Anne Lamott’s latest book is named for her favorite essential prayers for everyday life: Help Thanks Wow.
The fourth essential prayer — “Help me not be such an ass” — didn’t make the cut but is important all the same, because we’re human and cranky and fallible and, well, let’s just say it the way Lamott does in this neat little book: “Most of us are more like the townspeople of Shirley Jackson’s The Lottery than we are like the Dalai Lama.”
But Lamott, who appears Sunday at Miami Book Fair International, also believes that a simple prayer — nothing fancy, just a word or two — can go a long way toward healing us.
“I’ve been annoyed with God for not having a magic wand and not tapping us on the head so we can see the world through magical glasses,” she says wryly. “We get glimmers of grace or illumination, and then real life catches up with us.
“These last few weeks, it was impossible not to be fixated on the election and not hold your breath and have multiple, gigantic opinions. ‘This is the end of the world!’ ‘This is a setback!’ ‘Oh, this is wonderful!’ We keep starting over.”
Lamott, 58, has been writing about faith for years now in such warm, thoughtful collections as Grace (Eventually) and Plan B: Further Thoughts on Faith. (She’s also author of several novels, including the Rosie trilogy, about a dysfunctional but loving family in Northern California, where she lives.)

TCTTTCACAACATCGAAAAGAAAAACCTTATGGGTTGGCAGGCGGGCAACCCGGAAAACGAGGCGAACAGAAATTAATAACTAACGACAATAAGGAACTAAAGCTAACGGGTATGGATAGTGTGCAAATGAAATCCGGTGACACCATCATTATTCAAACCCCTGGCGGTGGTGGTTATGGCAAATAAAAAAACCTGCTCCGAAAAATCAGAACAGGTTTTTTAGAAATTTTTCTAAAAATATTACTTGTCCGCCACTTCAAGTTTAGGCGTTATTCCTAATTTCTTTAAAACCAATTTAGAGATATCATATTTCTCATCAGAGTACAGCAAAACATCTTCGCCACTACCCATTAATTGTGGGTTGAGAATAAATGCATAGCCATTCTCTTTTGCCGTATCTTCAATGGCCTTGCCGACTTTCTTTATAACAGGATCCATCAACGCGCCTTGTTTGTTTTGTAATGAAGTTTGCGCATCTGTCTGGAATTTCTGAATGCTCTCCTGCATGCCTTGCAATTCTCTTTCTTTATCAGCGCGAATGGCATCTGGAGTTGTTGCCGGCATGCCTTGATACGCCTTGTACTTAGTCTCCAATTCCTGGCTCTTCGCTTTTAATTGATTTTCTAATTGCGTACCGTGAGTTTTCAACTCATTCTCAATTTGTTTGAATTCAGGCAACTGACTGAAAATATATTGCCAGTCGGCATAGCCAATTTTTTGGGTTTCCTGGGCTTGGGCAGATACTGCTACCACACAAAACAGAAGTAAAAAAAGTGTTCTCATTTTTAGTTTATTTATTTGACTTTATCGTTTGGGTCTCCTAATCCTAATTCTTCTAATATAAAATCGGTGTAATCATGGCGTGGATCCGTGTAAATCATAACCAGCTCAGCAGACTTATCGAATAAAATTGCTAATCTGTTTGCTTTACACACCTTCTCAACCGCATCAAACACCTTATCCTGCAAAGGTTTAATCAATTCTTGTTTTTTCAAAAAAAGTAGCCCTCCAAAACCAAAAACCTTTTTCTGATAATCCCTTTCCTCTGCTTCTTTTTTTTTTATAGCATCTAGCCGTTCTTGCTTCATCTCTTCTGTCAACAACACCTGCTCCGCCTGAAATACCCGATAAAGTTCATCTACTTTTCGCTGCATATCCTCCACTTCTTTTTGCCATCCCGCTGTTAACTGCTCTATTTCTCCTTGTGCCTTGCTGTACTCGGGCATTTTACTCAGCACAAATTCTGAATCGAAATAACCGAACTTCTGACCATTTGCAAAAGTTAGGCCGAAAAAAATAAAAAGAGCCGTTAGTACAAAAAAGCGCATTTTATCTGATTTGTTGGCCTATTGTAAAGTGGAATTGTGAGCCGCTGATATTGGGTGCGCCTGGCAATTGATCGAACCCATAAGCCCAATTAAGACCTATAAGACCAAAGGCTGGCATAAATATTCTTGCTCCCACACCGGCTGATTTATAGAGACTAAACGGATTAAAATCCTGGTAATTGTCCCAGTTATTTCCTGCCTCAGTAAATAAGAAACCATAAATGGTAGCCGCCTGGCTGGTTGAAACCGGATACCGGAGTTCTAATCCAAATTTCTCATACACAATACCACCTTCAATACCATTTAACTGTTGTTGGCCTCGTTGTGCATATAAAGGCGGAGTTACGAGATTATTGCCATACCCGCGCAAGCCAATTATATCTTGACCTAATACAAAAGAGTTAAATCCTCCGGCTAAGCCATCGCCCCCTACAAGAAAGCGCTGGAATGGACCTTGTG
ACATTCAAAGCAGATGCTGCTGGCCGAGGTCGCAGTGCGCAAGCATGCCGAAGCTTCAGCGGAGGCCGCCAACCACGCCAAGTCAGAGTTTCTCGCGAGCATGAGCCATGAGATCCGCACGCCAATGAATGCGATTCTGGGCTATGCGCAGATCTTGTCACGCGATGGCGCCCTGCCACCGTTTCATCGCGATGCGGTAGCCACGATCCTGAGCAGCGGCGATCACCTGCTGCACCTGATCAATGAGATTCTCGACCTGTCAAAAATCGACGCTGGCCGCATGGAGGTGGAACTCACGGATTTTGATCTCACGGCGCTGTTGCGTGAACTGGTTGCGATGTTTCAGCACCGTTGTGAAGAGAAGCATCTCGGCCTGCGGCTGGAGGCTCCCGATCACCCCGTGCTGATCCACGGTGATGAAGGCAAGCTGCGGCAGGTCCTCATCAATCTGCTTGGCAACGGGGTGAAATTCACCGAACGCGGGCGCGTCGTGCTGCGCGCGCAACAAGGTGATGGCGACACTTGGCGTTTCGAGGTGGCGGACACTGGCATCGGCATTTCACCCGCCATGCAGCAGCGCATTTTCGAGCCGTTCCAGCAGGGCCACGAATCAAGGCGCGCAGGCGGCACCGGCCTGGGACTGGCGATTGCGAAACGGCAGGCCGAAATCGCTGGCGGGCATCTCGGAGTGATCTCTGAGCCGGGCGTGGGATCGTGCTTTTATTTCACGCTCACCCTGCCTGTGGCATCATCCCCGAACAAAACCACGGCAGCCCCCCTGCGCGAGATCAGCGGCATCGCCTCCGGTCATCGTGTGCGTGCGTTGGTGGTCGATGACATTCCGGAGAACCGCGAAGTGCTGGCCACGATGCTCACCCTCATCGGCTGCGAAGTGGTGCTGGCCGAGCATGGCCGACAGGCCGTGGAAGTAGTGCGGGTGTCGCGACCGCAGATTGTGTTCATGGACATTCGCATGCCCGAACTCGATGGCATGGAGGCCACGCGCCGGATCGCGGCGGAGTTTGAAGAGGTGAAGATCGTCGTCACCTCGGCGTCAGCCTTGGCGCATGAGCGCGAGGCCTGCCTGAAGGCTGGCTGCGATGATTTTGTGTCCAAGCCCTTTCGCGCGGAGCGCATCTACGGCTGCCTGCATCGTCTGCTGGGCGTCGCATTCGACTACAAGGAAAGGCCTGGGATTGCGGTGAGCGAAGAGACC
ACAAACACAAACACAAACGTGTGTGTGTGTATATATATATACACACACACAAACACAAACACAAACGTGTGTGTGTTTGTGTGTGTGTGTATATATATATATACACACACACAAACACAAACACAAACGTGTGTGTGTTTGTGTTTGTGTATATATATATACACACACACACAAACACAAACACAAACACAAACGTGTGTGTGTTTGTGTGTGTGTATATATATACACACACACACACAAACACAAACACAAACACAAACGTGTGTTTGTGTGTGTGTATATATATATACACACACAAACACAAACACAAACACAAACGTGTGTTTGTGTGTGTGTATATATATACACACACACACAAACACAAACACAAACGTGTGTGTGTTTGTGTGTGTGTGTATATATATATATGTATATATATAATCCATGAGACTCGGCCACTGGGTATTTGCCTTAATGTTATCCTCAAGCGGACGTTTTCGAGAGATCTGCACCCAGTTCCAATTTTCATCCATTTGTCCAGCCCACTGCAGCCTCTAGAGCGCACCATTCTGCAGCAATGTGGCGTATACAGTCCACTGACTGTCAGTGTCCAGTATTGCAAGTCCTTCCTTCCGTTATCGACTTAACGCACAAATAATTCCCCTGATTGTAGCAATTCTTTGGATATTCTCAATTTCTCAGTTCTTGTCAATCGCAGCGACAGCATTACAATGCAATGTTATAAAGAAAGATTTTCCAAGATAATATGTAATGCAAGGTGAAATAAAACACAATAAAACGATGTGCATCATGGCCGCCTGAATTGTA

She’s written two memoirs, Operating Instructions, about her son Sam’s first year, and Some Assembly Required, about Sam’s unexpected fatherhood at 19 and her conflicting feelings about becoming a grandmother to baby Jax. Her 1994 nonfiction classic, Bird By Bird: Some Instructions On Writing and Life, is still required reading in writing programs around the country.
“I’ve taught for a long time, over 20 years, and throughout that time it stays consistent: generations of students always quote Anne Lamott in critical work and in workshops,” says author Connie May Fowler, who lives in St. Augustine and teaches at the Vermont College of Fine Arts. “I think it’s because they feel they know her. She’s very accessible, and her writing is very intimate. She opens herself up, and that’s what the students are responding to. I have students who carry Bird By Bird around like it’s a Bible.”
Known for her generous, liberal Christianity, her adoration of her dogs and cats (“They’re like my collective husband,” she says ) and her fierce guarding of her many years of sobriety, Lamott is easy for a reader to love. In Help Thanks Wow (Riverhead, $17.95) she writes frankly and humorously about prayer, welcoming moments of grace and recognizing the importance of taking time to appreciate joy or beauty wherever you find it. (“The only good news is that we somehow ended up on the one planet where someone thought up Monopoly and Oreos,” she writes.)
“We’re obsessed with our busyness, and when we’re surprised by grace or sweetness in the world, it’s wonderful,” she says. “It’s the reset button. And I do like writing about the experience.”